On top of the hostel system you also have the freephone, [which is] for rough sleepers that haven’t been able to get a bed from the county council. 

 

But you didn’t need to avail of this service?

 

No. I was lucky [that] I got a six month bed; not everyone gets [one] but being a young, single female puts you at [an advantage]. 

 

In comparison to a man?

 

Yes, men would be treated differently. 

 

Where did you put your things when you were being moved around all the time?

 

We were supposed to pack up all our things into a bag every night in case we had to be moved in the morning.

 

I just had one of those chequered heavy-duty bags.  There’s hostels where you have to leave at six in the morning and you can’t come back until six in the evening.  

Some are run by the council, by Peter McVerry, by Crosscare…

 

What was the atmosphere like in the hostel?

 

Completely toxic.

 

[The hostel] consisted of a building of three stories; there was on male floor, one female floor and one mixed for couples; I was on the floor that was mixed for couples, for the most part.  On the very first day I was there I was waiting outside the hostel…

 

To be admitted? 

 

Yes.  I was out and I was feeding grapes to the ducks; it’s close to the canal there, so I used to do a lot of that.  I went back - you’re always back a bit early - because you have been out on the street all day and you’re anxious to get indoors.  As we were coming in, there was a couple in the hostel.  The boyfriend had his girlfriend’s hair in his hand and he was trying to… it was as if he was trying to put a hole through the door with her head. 

 

I was absolutely terrified because I wanted to intervene, but I knew he was wild with violence and [that] I wouldn’t stand a chance.

 

The worst thing that happened for me personally was with another [resident] of the hostel.  We took a warmth to each other.  So she said to me one day “do you want to spend the day with me and I said “sure, why not?”  We went somewhere in Dublin which would be an underprivileged area; she took me inside this house, and it was just a crack den. 

 

I sat in the corner smoked cigarettes and stayed pretty quiet. I left and, as I was leaving, I saw children in the next room. That was probably the worst thing; seeing children in that house [which] just really shocked me beyond words. 

 

Was there anyone you met in the hostel who you thought wasn’t that bad?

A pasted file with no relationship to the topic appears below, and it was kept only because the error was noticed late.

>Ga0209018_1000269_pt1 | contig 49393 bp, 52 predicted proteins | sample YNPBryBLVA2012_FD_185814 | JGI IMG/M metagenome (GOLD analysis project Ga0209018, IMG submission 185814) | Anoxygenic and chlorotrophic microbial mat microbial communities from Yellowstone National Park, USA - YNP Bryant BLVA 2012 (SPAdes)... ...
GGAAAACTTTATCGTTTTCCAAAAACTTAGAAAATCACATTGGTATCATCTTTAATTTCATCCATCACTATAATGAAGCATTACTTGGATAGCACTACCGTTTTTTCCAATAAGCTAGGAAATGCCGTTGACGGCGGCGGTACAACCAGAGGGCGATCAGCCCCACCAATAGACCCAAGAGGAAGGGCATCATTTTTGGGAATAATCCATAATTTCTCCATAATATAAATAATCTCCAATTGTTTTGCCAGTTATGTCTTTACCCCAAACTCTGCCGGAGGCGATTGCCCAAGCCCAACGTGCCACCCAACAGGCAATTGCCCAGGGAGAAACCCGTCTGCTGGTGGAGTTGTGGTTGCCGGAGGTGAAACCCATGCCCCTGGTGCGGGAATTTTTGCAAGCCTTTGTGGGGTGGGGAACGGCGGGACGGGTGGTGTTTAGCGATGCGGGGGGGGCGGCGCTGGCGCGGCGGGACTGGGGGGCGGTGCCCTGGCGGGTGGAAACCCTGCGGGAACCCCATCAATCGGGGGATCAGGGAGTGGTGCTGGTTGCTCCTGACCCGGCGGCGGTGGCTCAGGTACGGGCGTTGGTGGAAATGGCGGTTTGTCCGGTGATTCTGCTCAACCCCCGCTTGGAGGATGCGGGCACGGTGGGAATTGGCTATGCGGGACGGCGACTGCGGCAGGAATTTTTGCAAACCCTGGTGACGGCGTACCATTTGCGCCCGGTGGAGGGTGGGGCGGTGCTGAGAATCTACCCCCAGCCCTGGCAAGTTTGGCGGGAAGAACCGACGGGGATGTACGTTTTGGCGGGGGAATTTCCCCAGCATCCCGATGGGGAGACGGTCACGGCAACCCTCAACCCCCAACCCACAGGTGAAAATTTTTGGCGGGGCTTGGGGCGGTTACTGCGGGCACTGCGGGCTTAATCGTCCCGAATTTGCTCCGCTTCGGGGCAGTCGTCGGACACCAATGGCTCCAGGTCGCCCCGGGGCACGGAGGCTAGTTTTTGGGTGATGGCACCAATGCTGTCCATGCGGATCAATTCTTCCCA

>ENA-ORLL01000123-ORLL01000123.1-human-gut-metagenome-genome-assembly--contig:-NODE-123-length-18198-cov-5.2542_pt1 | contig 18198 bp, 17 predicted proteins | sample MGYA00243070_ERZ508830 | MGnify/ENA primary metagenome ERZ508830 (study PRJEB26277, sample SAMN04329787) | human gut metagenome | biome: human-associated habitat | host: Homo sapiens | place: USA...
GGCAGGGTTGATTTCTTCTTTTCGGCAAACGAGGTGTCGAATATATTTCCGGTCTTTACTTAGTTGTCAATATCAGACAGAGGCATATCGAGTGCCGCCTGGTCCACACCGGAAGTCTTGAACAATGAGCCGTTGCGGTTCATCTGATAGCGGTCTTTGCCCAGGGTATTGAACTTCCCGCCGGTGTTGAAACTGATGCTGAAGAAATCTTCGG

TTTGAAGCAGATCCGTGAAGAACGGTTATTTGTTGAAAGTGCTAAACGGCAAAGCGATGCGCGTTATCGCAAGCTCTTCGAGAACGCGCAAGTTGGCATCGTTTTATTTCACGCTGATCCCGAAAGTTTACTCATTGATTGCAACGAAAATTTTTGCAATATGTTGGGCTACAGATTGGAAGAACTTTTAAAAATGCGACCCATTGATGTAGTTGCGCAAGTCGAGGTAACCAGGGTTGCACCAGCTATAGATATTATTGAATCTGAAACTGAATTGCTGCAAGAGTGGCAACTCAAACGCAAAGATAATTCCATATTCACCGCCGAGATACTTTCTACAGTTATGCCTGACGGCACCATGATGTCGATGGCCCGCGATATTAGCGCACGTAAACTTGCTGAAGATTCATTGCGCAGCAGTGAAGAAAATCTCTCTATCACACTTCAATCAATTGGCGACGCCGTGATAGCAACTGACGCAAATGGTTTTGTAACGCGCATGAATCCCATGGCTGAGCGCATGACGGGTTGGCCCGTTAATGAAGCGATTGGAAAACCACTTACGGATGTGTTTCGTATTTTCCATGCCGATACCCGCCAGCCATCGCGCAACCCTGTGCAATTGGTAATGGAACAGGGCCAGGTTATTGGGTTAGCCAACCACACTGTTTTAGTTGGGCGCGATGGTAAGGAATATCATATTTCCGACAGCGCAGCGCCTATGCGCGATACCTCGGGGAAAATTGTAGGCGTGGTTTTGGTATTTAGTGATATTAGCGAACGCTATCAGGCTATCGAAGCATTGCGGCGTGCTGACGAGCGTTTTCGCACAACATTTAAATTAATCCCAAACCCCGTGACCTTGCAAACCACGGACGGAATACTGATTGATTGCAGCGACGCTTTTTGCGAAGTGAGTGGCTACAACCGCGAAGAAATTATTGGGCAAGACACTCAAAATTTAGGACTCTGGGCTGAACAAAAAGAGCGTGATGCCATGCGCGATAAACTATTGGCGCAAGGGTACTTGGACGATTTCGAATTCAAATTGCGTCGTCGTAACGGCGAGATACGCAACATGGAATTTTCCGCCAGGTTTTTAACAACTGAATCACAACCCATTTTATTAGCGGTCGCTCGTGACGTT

I connected with practically everybody from the hostel.  I was treated very well.  People were looking out for me and I looked out for people.  I would listen to people, and they would tell me about their lives and their experiences and their stories. It was very humbling. 

 

So even in the midst of all this you were sitting there feeling somewhat fortunate?

 

I can definitely count my privilege.  I have the privilege of education [and] not everyone has that. 

 

Do you think that’s the thing that set you apart, in that situation? 

 

I think that the motivation to be busy, not even education [sets you apart].  Get out there, volunteer; get your references.  You don’t have to go to college.  There are loads of ways of getting out there and getting more active and involved; building that support network back up and  trying to foster relationships that are good for you.

 

Whereas, I I would say - in my estimation - 95% of the people in that hostel were chronically addicted. So it’s easy to say get on out there [but] if somebody has a bad heroin habit it’s hard to get these messages across, but I think that if you’re in a place where you can [be busy], it’s the best way to get out of that situation. 

 

I was in that hostel for one month and in a different hostel for another seven months and that hostel was on the South Circular Road.  There was an extra person that had to come in and my name got chosen so I got moved. 

 

The difficulty in finding a place came from the fact that I was going to a lot of viewings where there were people with references and cash deposits upfront.  You don’t have a cash deposit upfront if you’re looking at [availing of] homeless HAP; the landlord has to be willing to wait to fill out paperwork.  Most of them just don’t want to do that.  Then there is the added stigma against people in lower socio-economic situations.  I have proof of that from some of the landlords I spoke to who told me not to come when I told them I was on HAP, [even] having told them I worked.

 

How many viewings did you go to?

 

About 45.  Every single one of these viewings had dozens of people at them but as soon as I mentioned the HAP they would just write “HAP” in big letters; what those letters signified remains to be known to me.

Christine was neither sick nor without the ability to advocate for herself.  She even had a job, but in her own words “becoming homeless was, for me and many others, a result of bad luck, bad timing, and a chronic health condition … between the coal faces of the housing crisis and the health crisis, I am not alone.”

 

“There are people on chemotherapy who are sleeping rough.”

N.B. Christine later changed her estimate of those suffering with addiction to around 4 out of every 5 residents.

Christine O'Donnell

Photo credit: Lois Kapila

© David Murphy 2017 - 2019